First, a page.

this quikie written for KoreanZ.com
This year’s CES saw largely incremental improvements of existing technologies, with only a handful of breakthroughs and genuinely new categories of products. In fact, most products at CES seemed to be targeted at a handful of very specific categories.
One such category is the “set top box.” There is a concept of a singular box that sits atop your television that is your gateway to information and entertainment. This box can connect to the Internet and let you browse the web and check your email. It can play DVDs, CDs, and MP3s. It can play video games and record television shows for you. It seemed that an unnatural number of CES exhibitors were all shooting to be the singular provider of such a box.
Microsoft, via their Xbox, and Sony, with their Playstation2, are attempting to have this box be first and foremost a gaming machine but with set top-like functionality added on. Tivo, Replay, and UltimateTV (also owned by Microsoft!) take the Personal Video Recorder (PVR) approach: take the box that is already processing your television signal (to let you pause live TV, record every Simpsons episode, etc.) and has a nice user interface, and add on web browser and email capabilities, etc. Samsung and other high-end DVD manufacturers are looking to turn DVD players into set top boxes: since a DVD unit generally has a graphical interface, a remote, some amount of processing power, and audio output, adding MP3 CD player functionality is easy, and turning it into a web browsing box takes only the addition of an Ethernet port to the back. A new company called nuon has technology to enable extended functionality on DVD players; you can even get video games for nuon-enabled devices: they’re called “DVD Interactive.” Harmon/Kardon, by licensing ZapMedia’s architecture, has souped up a CD/DVD player into a PVR/DVD/MP3/Web browser set top unit. Several other quiet startups, like Rearden Steel (founded by Steve Perlman, one of the primary architects of WebTV) are also attempting to put together a box that incorporates every function you could possibly need for entertainment and/or education, make it look slick, be easy to use, and inexpensive. It’s a gargantuan task, but with so many companies throwing themselves at this problem, we’re sure to see some interesting solutions in the near future.
Another area where we saw a lot of companies clustering and trying to provide similar products is that of the residential gateway. The idea is simple: homes with multiple PCs need a way to easily share their Internet connection and need a cheap box to do it. A large percentage of PC sales these days are to homes that already have a computer, so the market for such devices is growing quickly.
While these products started out as scaled down Ethernet bridges, additional functions were quickly added, increasing security (to protect automatically against Internet hackers), DHCP (to automatically assign IP addresses to computers), and NAT (to allow multiple computers to only use one IP address). New gateways additionally enable home phoneline networking and wireless Ethernet in the home. Since this box is guaranteed to be connected to the Internet and to your home’s computers, it becomes an interesting place to put Internet services, such as web and file serving. Next-generation residential gateways will allow users to access files on their home network from abroad without the need for external servers. Also coming is integration with home automation units, allowing you, through a password protected interface, turn on the lights in your home from work, or be emailed in the case of an intrusion with a video of the perpetrator.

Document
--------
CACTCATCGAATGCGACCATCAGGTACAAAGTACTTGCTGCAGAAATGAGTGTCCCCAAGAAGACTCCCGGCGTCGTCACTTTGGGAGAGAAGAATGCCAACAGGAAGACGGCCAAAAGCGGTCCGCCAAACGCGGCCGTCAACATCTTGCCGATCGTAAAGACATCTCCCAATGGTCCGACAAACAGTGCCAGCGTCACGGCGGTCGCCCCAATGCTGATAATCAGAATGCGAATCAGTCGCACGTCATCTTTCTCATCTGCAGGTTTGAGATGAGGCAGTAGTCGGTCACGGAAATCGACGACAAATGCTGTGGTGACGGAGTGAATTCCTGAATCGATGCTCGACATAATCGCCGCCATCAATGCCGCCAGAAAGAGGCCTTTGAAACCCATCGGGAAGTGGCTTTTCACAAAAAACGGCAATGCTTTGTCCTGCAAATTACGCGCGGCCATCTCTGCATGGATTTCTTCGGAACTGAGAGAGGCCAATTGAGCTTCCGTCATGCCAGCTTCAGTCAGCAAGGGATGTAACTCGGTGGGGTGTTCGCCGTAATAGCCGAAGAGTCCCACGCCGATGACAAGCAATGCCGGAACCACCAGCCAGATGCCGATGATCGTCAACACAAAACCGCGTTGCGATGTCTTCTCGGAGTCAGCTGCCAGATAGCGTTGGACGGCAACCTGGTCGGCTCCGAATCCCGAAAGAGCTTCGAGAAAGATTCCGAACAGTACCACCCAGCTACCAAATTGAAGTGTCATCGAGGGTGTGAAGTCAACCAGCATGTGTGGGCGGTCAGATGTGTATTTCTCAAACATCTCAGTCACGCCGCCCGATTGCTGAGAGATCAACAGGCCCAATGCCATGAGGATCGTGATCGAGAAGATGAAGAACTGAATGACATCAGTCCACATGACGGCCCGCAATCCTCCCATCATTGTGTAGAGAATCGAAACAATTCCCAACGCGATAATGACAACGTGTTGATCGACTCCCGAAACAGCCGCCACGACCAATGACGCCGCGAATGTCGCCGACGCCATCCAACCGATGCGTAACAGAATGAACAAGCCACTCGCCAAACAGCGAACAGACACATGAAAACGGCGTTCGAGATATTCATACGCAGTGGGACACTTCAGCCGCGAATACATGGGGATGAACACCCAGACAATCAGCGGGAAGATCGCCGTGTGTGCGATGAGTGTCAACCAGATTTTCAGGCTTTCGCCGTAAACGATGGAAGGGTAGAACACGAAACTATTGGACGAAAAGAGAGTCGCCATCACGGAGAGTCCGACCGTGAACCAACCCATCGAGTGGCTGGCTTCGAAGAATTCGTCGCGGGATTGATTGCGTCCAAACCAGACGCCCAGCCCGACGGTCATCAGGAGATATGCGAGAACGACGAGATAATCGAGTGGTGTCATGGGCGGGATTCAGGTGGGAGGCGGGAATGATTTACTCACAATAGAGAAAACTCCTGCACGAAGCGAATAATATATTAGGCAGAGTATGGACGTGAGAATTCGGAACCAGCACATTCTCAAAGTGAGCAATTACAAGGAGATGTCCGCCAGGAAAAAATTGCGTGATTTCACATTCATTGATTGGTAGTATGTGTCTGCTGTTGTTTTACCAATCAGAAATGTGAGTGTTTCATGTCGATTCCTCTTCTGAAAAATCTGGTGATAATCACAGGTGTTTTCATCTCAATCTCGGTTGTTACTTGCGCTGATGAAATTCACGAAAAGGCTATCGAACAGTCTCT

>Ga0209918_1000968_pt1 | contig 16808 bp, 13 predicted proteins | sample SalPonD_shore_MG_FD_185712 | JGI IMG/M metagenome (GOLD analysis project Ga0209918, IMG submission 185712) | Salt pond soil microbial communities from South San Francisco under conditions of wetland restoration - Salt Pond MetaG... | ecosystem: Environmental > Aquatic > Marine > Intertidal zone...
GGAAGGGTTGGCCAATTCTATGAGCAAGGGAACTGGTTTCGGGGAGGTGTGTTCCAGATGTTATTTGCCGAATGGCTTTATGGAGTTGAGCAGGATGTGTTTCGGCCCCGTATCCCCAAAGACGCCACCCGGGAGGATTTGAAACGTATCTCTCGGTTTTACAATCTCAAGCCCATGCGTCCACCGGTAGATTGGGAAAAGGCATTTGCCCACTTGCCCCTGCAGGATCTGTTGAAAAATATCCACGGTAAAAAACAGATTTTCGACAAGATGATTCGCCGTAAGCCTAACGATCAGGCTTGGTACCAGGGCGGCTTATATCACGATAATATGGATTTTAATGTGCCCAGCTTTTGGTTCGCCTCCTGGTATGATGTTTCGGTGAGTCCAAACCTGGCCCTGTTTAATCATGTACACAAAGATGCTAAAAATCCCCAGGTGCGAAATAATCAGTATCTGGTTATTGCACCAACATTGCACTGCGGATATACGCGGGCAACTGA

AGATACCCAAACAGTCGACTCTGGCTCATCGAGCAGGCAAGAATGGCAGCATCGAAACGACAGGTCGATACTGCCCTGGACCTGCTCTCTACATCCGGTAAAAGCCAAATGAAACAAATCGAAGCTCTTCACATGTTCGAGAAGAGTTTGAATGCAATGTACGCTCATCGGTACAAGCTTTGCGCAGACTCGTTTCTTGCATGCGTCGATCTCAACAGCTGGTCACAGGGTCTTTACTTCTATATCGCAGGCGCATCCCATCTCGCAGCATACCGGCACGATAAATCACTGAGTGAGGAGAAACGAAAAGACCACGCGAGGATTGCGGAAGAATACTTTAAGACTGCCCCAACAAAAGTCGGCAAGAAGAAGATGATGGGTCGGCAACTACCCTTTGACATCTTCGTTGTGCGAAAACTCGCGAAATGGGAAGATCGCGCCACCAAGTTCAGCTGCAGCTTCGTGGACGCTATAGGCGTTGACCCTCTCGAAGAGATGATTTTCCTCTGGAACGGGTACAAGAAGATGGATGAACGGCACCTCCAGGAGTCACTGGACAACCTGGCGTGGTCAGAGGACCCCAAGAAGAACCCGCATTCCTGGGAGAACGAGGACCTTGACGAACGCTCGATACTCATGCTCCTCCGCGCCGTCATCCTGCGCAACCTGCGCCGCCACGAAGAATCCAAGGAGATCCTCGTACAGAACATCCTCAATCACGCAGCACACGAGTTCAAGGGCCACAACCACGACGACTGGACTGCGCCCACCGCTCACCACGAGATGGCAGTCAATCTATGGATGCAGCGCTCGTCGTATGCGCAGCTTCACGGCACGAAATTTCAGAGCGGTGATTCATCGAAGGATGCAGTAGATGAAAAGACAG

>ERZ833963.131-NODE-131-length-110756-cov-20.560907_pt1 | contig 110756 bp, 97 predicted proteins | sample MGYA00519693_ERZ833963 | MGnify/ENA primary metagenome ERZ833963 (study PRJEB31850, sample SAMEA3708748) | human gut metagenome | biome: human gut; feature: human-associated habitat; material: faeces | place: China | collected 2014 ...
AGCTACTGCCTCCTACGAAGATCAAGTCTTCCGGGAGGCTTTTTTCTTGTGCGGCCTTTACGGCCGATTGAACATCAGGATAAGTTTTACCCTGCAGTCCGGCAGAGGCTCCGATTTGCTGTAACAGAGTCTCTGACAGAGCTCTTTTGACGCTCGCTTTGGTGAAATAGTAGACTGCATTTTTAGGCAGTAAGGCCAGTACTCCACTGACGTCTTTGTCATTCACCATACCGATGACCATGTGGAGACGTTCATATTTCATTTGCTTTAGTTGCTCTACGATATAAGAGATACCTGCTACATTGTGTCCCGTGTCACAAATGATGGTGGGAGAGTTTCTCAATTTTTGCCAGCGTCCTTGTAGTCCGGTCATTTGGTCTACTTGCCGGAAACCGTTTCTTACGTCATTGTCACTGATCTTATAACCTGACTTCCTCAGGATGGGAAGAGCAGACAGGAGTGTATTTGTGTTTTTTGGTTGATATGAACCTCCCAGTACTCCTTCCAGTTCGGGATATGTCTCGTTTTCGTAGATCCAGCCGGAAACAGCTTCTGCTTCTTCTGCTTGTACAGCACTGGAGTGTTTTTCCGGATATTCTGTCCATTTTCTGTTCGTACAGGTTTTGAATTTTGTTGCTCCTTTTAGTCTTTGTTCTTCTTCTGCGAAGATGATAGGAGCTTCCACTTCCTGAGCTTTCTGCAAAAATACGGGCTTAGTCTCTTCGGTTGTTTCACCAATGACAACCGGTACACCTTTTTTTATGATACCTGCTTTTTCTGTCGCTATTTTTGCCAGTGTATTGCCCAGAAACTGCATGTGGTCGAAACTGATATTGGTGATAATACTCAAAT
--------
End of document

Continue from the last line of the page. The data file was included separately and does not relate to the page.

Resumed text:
But even though most of the technology at CES was merely incremental and in many cases had a “me too” feel to it, there are sometimes improvements to a product line that cause a product in a crowded industry to cross a threshold from merely interesting into fantastic. A superb example of this is Samsung’s 240T 24″ TFT LCD. Many companies are making large, flat, thin displays in all sorts of form factors and resolutions. So the concept of having a nice, large, light LCD screen is not out of the ordinary. But Samsung’s monitor made me gasp. The 16:10, 1920 x 1200 screen that could handle analog TV, HDTV, digital PC, analog PC, and S-Video was just so outstandingly crisp, clear, bright, and vivid that I almost had a heart attack when I saw it. Then I learned that the unit was only $7000. (For comparison, other LCD TVs are often tens of thousands of dollars with much poorer screens.) I told the representative that if I had had a gun in my back pocket, I’d have held it to his head and walked out with the 240T under my arm. The representative agreed: he wanted one as badly as I did!
So in one sense, CES was disappointing for a paucity (though certainly not absence) of genuine innovation and for its clustering around generic visions of the future. But in another sense, the continued development and improvement of existing technologies may allow for entirely new classes of devices and consumer experiences, as shown by Samsung. Perhaps the market slowdown and disappointing Christmas sales have somewhat influenced the consumer electronics market for the worse and temporarily slowed the pace of innovation. It stands to note that there were considerably fewer attendees and exhibitors at CES 2001 than at CES 2000. But the market will recover, and new electronics will continue to be invented. There will be a CES 2002 and it will probably be fantastic. So the future is bright, even if the present is a touch dimmer than usual.